Steward Health Care Files for Chapter 11 Bankruptcy

Dallas-based Steward Health Care has filed for Chapter 11 bankruptcy and is working on debtor-in-possession financing terms from real estate investment firm Medical Properties Trust for an initial financing of $75 million and up to an additional $225 million once certain conditions are met. .

The company said it did not expect any disruption to its daily operations during the Chapter 11 process and that its hospitals, medical centers and doctor’s offices remain open.

Steward has faced significant financial problems in Massachusetts, where it now operates eight hospitals. The company revealed a plan to sell its doctor network to Optum in a notice to the Massachusetts Health Policy Commission on March 26.

“The deal is part of Steward’s effort to climb out of a financial hole that has rocked the Massachusetts healthcare industry,” WBUR in Boston reported at the time. “Public officials and health care leaders are deeply concerned that the company could shut down medical services amid its financial problems, which could reduce patients’ access to care and destabilize the state’s health system.” .

Since January, the Commonwealth Department of Public Health has had monitors at Steward hospitals to assess whether facilities have the necessary supplies, equipment and staff to provide safe and effective care. Those monitors are still up.

On May 3, the Department of Public Health activated its Emergency Operations Plan, which includes a regionally focused Incident Command System to lead a coordinated response to clinical quality and access in eastern Massachusetts, in the context of Steward Hospitals’ financial challenges.

“This week, the Massachusetts Department of Public Health activated its Emergency Operations Plan as part of our ongoing commitment to ensuring patient safety, protecting access to care, and preserving jobs. “This next step is part of our continued response to Steward Health Care’s financial challenges,” Health and Human Services Secretary Kate Walsh said in a statement.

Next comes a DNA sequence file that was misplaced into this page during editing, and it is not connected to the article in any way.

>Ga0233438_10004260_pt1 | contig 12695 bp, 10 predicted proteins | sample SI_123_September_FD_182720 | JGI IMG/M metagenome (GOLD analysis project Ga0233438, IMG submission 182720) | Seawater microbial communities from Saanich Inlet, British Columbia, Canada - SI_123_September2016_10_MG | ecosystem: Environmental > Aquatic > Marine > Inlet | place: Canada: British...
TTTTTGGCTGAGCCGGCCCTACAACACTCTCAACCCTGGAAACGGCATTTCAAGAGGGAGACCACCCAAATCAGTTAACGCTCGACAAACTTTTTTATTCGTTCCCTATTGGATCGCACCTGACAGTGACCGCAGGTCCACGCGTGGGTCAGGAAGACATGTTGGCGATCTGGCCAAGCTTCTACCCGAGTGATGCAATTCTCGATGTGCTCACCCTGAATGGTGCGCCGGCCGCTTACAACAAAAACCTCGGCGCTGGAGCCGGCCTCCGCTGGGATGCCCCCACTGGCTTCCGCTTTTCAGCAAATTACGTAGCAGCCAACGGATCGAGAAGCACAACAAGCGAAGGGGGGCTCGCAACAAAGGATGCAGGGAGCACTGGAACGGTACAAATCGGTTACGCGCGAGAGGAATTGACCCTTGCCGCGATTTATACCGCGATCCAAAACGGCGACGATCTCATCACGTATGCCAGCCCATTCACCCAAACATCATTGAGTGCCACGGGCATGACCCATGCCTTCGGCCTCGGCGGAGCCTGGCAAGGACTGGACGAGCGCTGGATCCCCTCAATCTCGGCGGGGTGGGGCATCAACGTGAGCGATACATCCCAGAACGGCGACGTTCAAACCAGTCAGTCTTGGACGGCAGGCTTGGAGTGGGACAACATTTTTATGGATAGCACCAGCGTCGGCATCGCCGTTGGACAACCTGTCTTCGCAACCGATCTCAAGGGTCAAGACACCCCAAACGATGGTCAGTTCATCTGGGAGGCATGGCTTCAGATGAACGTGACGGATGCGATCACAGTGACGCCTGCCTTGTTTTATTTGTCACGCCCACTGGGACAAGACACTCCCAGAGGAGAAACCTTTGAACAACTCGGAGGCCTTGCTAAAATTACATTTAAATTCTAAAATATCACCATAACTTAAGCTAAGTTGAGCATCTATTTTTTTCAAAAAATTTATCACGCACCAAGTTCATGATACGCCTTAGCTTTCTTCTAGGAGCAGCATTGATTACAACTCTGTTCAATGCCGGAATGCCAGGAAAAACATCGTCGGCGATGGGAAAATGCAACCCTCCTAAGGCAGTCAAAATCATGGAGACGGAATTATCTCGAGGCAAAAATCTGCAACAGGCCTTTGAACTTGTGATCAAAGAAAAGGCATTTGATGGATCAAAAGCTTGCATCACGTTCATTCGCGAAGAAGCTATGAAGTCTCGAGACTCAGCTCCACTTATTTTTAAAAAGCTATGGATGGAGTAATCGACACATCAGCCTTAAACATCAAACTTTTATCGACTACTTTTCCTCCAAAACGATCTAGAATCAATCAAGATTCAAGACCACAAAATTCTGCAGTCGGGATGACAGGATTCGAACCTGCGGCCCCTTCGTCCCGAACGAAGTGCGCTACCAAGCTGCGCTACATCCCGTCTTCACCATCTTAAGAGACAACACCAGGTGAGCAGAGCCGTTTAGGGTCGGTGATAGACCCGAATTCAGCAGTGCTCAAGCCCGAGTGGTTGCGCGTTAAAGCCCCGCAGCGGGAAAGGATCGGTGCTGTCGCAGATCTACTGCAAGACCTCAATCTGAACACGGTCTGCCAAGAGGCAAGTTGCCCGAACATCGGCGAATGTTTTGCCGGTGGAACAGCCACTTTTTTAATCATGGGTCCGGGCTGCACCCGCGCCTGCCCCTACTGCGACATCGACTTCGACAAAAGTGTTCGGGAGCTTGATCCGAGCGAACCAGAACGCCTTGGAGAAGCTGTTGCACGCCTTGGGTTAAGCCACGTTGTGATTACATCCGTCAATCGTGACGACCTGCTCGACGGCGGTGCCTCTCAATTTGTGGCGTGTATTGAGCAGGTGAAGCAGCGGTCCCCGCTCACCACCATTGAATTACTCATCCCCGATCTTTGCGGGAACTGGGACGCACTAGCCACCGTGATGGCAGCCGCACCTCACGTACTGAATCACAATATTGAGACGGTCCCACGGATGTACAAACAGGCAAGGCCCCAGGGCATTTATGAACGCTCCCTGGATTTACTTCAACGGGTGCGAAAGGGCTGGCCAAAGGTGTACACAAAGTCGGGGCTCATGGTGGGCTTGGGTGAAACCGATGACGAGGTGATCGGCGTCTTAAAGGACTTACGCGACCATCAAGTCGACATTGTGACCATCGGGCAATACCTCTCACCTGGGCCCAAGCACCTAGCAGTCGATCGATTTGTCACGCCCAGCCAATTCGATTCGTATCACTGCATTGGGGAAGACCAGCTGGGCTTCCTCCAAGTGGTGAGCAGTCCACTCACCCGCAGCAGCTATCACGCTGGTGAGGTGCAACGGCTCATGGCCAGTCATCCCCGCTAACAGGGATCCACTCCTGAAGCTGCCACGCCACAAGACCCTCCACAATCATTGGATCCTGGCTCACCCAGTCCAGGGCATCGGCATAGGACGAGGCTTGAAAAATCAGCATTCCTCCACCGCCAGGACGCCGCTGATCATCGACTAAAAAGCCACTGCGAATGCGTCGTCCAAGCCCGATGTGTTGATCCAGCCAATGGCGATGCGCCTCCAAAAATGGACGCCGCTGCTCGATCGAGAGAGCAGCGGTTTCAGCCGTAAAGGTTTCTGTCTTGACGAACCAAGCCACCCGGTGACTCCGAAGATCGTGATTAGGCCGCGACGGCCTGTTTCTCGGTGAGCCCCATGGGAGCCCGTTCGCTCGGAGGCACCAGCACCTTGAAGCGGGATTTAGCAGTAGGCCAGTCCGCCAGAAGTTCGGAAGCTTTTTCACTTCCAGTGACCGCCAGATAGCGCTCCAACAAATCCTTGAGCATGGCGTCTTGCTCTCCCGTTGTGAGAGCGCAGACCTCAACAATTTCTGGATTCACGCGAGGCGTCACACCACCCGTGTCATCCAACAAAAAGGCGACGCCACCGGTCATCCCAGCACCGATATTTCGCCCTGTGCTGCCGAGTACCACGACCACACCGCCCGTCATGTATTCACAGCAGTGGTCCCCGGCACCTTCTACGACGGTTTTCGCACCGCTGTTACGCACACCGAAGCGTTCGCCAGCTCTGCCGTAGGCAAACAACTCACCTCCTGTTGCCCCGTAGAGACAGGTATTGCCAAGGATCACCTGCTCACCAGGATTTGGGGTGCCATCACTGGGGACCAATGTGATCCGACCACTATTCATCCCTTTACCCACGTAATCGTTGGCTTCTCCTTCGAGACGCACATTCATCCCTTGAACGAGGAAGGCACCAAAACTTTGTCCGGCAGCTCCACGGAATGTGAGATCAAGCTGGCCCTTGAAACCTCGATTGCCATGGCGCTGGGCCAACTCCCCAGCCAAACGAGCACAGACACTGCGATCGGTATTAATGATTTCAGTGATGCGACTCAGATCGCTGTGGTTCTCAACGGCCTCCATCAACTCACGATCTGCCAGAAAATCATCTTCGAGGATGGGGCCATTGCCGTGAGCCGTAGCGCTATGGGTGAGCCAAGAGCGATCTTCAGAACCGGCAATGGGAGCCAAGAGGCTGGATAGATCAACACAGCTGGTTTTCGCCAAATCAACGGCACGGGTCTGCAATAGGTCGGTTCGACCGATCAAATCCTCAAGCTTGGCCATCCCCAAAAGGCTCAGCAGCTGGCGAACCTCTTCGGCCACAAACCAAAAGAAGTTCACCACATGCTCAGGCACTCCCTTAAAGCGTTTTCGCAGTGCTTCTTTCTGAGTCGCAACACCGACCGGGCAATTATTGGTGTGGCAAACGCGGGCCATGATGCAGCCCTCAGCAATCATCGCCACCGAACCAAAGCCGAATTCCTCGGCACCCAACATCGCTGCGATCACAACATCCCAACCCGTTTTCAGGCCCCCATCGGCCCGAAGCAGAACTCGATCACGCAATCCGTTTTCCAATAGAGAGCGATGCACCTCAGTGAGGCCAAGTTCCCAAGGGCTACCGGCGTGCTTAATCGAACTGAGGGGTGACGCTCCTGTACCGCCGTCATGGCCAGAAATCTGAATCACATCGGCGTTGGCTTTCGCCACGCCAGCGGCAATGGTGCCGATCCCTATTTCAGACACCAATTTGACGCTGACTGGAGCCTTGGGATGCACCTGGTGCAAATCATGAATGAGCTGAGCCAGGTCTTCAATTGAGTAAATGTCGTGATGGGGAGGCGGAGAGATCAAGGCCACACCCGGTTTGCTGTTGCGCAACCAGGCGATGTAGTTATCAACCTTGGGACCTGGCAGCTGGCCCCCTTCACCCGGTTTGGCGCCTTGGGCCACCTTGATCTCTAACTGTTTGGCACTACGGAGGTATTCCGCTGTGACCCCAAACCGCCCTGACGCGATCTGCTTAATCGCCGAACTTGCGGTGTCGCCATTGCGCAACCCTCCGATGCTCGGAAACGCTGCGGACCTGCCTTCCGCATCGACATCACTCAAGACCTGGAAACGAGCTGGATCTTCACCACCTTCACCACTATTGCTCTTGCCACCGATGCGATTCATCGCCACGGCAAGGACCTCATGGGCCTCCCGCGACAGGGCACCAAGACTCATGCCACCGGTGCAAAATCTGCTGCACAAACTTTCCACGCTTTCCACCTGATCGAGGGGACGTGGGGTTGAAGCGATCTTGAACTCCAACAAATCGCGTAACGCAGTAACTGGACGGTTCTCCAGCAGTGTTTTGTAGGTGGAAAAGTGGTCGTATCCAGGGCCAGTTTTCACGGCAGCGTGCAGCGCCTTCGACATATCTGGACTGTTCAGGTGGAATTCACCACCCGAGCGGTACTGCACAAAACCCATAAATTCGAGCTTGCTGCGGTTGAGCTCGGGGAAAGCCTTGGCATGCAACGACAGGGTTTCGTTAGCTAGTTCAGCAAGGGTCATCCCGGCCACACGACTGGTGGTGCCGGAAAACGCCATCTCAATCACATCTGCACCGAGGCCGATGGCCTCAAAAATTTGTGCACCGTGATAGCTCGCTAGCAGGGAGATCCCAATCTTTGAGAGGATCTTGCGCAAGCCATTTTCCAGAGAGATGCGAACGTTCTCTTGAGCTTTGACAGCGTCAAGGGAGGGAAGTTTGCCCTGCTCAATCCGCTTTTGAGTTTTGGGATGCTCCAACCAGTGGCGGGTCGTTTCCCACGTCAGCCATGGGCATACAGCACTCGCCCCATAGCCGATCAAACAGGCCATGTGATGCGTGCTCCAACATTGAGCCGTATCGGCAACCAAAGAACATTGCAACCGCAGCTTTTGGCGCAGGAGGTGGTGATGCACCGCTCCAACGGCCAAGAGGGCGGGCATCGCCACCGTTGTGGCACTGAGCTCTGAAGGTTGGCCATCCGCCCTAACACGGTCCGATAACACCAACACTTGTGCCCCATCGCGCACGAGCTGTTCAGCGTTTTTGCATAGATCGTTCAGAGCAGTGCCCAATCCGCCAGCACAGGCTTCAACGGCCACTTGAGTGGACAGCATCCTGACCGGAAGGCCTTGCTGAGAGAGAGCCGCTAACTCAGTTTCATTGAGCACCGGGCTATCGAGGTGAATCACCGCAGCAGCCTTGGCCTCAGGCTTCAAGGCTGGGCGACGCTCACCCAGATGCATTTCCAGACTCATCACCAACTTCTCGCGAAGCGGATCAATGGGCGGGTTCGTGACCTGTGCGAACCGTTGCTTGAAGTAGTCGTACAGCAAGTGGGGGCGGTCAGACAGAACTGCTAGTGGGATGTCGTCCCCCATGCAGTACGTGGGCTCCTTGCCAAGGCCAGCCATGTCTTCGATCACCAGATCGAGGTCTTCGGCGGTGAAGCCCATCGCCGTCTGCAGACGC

“In recent months we have secured bridge financing and made progress on the sale of our Stewardship Health business to help stabilize operations across all of our hospitals,” Ralph de la Torre, MD, CEO of Steward, said in a statement.

“With the delay in closing the Stewardship Health transaction, Steward was forced to seek alternative methods to unite its operations. With the additional funding in this process, we are confident that we will keep hospitals open, supplied and operational so that the care of our patients and our employees is maintained,” de la Torre added. “Working collaboratively with the stakeholders in this court – Monitored controlled environment and with the benefit of our previous strategic efforts, Steward will be better positioned to responsibly transition ownership of its Massachusetts-based hospitals, keep all of its hospitals open to treat patients, and ensure care and service of our patients and our communities.”

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